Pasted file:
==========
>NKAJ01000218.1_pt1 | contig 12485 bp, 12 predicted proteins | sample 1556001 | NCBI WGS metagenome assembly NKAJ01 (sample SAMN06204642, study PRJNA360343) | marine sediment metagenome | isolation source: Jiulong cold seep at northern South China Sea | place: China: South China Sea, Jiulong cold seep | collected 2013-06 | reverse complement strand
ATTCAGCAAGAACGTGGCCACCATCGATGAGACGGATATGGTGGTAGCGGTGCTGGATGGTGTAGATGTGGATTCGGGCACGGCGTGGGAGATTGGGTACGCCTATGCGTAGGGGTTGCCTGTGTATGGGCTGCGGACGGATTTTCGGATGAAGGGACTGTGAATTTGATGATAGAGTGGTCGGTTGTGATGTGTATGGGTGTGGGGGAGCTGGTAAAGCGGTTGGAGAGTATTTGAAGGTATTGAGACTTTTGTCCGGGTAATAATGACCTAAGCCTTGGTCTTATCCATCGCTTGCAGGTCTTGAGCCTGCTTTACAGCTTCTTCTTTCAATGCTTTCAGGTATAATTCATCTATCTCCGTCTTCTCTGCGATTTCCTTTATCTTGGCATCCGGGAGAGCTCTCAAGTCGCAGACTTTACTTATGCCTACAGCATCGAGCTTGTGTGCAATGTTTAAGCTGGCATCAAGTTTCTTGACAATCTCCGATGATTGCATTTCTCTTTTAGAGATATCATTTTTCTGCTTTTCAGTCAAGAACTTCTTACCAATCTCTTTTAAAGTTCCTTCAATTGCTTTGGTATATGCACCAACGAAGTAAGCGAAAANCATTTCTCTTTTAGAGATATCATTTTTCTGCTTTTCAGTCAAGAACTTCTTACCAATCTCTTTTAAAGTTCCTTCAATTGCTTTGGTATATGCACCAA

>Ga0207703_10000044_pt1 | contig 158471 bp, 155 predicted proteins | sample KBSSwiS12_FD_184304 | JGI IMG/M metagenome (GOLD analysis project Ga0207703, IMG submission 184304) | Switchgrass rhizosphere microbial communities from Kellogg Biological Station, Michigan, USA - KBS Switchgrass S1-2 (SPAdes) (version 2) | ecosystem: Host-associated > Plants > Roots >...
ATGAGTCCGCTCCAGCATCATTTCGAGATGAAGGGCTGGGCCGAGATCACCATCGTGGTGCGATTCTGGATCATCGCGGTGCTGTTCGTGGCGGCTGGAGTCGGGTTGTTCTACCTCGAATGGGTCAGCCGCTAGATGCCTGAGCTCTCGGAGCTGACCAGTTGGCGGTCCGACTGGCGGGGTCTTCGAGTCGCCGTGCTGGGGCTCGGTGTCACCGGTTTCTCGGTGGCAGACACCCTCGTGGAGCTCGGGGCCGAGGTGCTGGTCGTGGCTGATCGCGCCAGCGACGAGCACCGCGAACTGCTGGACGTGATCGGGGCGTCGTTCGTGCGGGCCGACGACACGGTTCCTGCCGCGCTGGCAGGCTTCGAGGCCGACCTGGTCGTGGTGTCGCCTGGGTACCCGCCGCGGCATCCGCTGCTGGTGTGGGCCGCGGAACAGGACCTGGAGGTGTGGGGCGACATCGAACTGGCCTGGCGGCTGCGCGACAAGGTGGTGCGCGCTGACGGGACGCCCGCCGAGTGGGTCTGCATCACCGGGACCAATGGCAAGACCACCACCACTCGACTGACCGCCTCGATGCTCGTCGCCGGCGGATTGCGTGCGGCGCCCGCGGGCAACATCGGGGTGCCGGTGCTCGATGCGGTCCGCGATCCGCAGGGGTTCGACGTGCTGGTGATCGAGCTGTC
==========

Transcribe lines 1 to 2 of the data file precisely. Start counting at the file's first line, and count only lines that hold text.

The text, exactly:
>NKAJ01000218.1_pt1 | contig 12485 bp, 12 predicted proteins | sample 1556001 | NCBI WGS metagenome assembly NKAJ01 (sample SAMN06204642, study PRJNA360343) | marine sediment metagenome | isolation source: Jiulong cold seep at northern South China Sea | place: China: South China Sea, Jiulong cold seep | collected 2013-06 | reverse complement strand
ATTCAGCAAGAACGTGGCCACCATCGATGAGACGGATATGGTGGTAGCGGTGCTGGATGGTGTAGATGTGGATTCGGGCACGGCGTGGGAGATTGGGTACGCCTATGCGTAGGGGTTGCCTGTGTATGGGCTGCGGACGGATTTTCGGATGAAGGGACTGTGAATTTGATGATAGAGTGGTCGGTTGTGATGTGTATGGGTGTGGGGGAGCTGGTAAAGCGGTTGGAGAGTATTTGAAGGTATTGAGACTTTTGTCCGGGTAATAATGACCTAAGCCTTGGTCTTATCCATCGCTTGCAGGTCTTGAGCCTGCTTTACAGCTTCTTCTTTCAATGCTTTCAGGTATAATTCATCTATCTCCGTCTTCTCTGCGATTTCCTTTATCTTGGCATCCGGGAGAGCTCTCAAGTCGCAGACTTTACTTATGCCTACAGCATCGAGCTTGTGTGCAATGTTTAAGCTGGCATCAAGTTTCTTGACAATCTCCGATGATTGCATTTCTCTTTTAGAGATATCATTTTTCTGCTTTTCAGTCAAGAACTTCTTACCAATCTCTTTTAAAGTTCCTTCAATTGCTTTGGTATATGCACCAACGAAGTAAGCGAAAANCATTTCTCTTTTAGAGATATCATTTTTCTGCTTTTCAGTCAAGAACTTCTTACCAATCTCTTTTAAAGTTCCTTCAATTGCTTTGGTATATGCACCAA